I’m making my way through parc fermé, with a Dodge Hellcat to my left and a Lamborghini Aventador to my right. In front of me, two Russians are handing a breathalyzer back and forth, trying to figure out who’s more eligible to drive.
This is the Gumball 3000, and I’m here on a motorcycle.
For the uninitiated, the Gumball 3000 is a non-competitive (yeah, right) rally, aimed at wealthy folk in supercars. It has everything you can imagine: cars you’ll never own, stars you’ll never meet, people with more money than sense and massive parties. Everything, that is, except motorcycles.
Our friends at Harley-Davidson International (Harley’s primary non-US operation) wanted to find out why. So they got on board as a Gumball sponsor, entered a couple of bikes, and rang us up to find out if we wanted to tag along.
This year was the 19th year of the rally, and the course ran from Riga in Latvia to Mykonos in Greece—via Warsaw, Budapest, Dubrovnik, Tirana and Athens. The rally was book-ended by a pre-race day celebration in Riga, and a two-day party in Mykonos.
The Gumball is every bit as over the top as you think it is. There was enough exotic machinery on the grid to make any automotive fan boy weak at the knees, surrounded by the charm of Riga’s cobbled streets and old-world architecture. Very stern military men kept an eye over the vehicles, and an enthusiastic DJ made it impossible to imagine what Riga would sound like on a normal day.
With celebrities like CeeLo Green, Major Lazer, Afrojack and Gumball founder Maximillion Cooper and his rapper wife Eve all in attendance, the Gumball parties are reportedly massive. I say ‘reportedly’ because I didn’t actually go to any of them. On average they start at 11pm…which is fine if you’re sharing driving duties in a car with a co-driver the next day, but not great if you need to ride large and unfamiliar motorcycles over great distances.
And I do mean great distances—the detailed Gumball route isn’t released until the last minute, and included close to 700km a day on average. So we attended the surprisingly tame ‘welcome drinks’ do, and turned in early.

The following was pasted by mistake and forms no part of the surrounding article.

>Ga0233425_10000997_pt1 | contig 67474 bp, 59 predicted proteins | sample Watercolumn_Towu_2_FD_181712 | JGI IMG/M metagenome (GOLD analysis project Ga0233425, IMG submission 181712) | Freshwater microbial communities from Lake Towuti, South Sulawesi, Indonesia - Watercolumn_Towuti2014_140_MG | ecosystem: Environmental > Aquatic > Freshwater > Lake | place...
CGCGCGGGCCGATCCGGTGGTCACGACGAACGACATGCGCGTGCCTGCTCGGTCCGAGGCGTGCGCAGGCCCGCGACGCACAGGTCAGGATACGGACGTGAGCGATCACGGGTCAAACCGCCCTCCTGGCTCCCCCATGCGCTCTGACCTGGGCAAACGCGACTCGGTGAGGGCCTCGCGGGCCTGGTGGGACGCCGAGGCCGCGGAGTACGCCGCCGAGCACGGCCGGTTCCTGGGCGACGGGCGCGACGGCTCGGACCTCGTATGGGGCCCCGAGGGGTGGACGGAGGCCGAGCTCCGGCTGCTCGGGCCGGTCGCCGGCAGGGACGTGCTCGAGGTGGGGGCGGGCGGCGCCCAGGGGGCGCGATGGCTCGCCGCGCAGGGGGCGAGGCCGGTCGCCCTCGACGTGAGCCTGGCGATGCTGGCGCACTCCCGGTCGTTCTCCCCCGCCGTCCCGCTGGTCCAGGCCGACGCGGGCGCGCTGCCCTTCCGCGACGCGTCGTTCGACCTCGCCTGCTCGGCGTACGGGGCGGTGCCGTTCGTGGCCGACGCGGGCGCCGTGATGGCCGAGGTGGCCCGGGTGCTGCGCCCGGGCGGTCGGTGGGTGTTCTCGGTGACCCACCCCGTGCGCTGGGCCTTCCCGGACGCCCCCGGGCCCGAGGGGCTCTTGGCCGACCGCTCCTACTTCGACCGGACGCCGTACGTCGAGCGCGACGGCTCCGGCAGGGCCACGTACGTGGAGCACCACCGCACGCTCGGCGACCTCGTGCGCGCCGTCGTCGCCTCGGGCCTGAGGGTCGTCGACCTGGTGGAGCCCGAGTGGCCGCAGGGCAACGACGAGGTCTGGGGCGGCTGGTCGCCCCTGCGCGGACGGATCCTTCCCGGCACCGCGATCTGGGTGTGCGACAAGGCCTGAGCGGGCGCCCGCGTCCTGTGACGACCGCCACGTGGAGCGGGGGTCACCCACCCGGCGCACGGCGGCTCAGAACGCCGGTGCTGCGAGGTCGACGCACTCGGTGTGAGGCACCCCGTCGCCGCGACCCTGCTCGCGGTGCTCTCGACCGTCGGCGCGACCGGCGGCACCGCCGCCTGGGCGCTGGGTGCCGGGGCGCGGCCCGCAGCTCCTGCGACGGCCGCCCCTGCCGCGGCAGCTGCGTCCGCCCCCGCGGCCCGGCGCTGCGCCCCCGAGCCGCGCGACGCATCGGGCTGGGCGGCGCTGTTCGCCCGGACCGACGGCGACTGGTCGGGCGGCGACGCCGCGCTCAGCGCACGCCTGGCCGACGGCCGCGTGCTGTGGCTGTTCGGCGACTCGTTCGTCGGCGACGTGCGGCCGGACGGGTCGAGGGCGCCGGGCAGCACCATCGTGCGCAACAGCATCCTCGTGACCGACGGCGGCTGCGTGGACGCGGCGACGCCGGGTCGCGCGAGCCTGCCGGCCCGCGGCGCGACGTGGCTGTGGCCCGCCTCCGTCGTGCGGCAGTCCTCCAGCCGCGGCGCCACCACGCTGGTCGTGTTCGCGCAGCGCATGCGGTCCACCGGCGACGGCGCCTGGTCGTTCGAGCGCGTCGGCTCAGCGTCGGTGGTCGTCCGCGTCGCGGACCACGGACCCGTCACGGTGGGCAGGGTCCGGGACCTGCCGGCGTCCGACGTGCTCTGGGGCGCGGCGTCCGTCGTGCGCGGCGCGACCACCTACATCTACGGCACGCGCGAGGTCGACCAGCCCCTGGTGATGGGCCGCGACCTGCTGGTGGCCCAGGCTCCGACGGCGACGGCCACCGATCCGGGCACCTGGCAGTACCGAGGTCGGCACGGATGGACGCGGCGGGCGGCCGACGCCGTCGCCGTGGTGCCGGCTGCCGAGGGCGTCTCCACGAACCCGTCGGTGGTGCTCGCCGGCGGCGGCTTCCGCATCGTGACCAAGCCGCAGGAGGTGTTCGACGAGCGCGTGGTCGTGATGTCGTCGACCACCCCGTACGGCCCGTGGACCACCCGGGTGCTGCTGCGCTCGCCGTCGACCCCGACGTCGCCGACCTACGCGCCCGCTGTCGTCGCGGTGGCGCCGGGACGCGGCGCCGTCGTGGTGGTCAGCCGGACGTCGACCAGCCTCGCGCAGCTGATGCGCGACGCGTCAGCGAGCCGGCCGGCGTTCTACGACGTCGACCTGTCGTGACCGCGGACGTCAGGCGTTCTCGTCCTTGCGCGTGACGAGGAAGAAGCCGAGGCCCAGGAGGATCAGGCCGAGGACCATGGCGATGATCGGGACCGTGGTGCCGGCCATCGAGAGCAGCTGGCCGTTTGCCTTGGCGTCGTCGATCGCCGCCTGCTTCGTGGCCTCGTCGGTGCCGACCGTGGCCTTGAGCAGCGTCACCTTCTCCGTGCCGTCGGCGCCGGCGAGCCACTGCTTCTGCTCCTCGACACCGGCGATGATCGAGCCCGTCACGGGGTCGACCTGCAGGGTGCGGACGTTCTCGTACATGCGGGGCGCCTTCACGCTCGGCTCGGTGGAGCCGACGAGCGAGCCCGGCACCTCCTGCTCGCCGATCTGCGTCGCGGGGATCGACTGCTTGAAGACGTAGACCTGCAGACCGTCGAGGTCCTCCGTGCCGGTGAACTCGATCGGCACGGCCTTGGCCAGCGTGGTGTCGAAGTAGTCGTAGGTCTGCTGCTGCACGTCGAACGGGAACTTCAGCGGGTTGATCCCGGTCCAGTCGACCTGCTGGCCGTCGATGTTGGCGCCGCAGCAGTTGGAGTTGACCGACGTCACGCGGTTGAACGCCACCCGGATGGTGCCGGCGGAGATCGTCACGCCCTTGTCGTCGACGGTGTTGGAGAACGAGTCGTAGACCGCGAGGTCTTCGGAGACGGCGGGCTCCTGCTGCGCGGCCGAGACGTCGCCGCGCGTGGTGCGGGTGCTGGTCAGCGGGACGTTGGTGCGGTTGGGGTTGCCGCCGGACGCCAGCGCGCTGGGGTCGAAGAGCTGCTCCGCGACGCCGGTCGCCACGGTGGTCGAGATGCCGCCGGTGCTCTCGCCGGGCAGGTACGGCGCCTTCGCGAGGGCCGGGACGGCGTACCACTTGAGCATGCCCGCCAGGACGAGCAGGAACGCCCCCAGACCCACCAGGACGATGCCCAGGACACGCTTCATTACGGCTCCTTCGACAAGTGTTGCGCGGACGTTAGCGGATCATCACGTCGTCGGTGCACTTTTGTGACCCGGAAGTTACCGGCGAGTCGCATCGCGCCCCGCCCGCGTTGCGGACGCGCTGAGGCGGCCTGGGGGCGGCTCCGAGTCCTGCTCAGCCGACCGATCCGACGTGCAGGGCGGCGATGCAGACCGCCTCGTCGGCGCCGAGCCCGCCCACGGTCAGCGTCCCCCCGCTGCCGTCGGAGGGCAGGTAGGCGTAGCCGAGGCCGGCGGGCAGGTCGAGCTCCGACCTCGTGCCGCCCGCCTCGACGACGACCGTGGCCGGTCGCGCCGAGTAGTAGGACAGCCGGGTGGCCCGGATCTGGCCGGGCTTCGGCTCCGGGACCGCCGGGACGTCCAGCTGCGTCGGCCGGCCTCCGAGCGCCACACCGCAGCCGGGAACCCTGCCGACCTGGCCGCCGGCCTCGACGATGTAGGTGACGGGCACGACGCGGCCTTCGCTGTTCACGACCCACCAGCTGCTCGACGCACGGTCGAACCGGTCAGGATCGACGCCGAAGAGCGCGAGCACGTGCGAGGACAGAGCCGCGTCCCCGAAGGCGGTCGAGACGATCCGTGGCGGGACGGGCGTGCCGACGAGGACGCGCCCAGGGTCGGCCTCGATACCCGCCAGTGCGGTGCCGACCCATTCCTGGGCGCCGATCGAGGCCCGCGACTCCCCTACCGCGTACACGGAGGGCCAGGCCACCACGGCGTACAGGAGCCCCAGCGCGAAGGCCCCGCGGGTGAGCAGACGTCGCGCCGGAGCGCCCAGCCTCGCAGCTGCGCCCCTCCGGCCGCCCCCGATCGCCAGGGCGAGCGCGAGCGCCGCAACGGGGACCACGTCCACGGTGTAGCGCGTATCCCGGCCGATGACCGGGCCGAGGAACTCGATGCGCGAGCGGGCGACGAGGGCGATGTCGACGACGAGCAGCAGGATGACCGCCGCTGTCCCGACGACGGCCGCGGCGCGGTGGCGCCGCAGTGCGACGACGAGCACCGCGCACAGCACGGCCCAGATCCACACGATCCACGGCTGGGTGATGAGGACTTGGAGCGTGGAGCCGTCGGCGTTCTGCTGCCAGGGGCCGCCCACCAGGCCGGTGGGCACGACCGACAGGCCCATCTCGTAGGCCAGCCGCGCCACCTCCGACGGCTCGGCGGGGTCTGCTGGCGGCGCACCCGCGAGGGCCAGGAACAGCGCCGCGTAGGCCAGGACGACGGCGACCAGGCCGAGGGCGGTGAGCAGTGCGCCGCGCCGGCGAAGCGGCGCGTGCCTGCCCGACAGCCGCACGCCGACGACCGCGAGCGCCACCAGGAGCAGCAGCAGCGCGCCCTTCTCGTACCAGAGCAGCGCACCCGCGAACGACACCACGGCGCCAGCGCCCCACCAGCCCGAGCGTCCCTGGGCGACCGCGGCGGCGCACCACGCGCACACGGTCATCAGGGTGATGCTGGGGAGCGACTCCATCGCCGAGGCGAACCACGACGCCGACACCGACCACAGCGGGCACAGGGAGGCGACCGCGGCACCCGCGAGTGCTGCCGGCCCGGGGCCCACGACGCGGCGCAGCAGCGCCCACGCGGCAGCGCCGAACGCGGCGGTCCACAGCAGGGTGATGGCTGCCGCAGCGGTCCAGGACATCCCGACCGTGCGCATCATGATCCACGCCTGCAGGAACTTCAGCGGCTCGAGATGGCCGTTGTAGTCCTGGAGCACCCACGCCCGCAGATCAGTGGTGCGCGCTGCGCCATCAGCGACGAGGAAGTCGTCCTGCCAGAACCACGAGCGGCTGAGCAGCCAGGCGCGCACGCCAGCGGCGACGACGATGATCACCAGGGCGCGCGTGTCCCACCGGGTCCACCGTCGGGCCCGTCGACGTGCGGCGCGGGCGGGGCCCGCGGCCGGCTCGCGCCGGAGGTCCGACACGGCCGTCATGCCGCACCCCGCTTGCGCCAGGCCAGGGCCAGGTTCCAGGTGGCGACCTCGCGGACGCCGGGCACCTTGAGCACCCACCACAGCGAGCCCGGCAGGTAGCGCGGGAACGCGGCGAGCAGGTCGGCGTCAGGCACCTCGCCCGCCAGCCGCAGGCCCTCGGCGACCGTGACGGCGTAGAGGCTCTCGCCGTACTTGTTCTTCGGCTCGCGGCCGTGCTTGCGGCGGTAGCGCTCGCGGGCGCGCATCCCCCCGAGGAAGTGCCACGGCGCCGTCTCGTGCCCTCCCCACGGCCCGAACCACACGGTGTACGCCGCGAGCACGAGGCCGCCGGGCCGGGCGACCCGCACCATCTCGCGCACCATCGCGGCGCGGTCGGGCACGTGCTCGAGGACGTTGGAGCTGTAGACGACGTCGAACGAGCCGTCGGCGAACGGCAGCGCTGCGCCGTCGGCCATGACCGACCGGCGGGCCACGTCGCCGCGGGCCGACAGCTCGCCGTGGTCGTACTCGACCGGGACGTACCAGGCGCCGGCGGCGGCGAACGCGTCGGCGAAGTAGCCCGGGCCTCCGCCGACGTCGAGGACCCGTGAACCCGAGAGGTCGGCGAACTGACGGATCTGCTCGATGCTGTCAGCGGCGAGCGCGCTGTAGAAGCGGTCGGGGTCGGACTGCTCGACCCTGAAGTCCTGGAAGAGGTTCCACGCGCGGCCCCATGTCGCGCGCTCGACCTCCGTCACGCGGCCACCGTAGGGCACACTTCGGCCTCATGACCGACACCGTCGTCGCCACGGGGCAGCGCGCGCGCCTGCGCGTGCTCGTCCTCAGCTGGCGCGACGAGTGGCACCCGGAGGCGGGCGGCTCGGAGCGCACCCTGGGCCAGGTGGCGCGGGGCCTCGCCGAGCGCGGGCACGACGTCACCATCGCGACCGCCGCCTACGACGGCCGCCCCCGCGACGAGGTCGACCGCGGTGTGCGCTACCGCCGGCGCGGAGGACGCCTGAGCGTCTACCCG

All was revealed at the driver’s briefing the next day—in between participants shaking off hangovers, or still drunk from the night before. Max Cooper delivered your typical route and safety briefing—including the small detail that we’d need to cross Albania in convoy and under armed escort.
He also touched on the Gumball’s humanitarian side—this year, the rally raised £215,000 (US$280,000) for charities like the Nelson Mandela and Tony Hawk foundations.
A typical Gumball start is a massive spectacle. You get huge crowds, a European TV presenter in a pink suit covered in Batman logos, loud music and supercars revving their engines furiously—only to gingerly putter down the start lane one at a time, as the flag drops for each of them. It was noon before we rolled off the grid—rather late to start the 700km slog to Warsaw.
The best way to tackle the Gumball on a motorcycle is alone, with a screw loose and a slight death wish. But our group was seven-strong: Harley’s PR lead, Nik; ride leader Alex, myself and and four riders from the Asia Pacific region who’d won a competition. That meant the average pace was a little slower, fuel stops took longer, and filtering through massive amounts of traffic was tricky.
The riding itself was a pretty mental too. Within minutes of leaving the city center, the heavens opened and we pulled over to don rain suits. The crappy weather would persist all day—outdone only by the even crappier road conditions. Then there were the cars that would attempt to pass our group, only to have to duck into the middle of us halfway because of oncoming traffic (I almost became a trunk ornament for a Lexus on one occasion).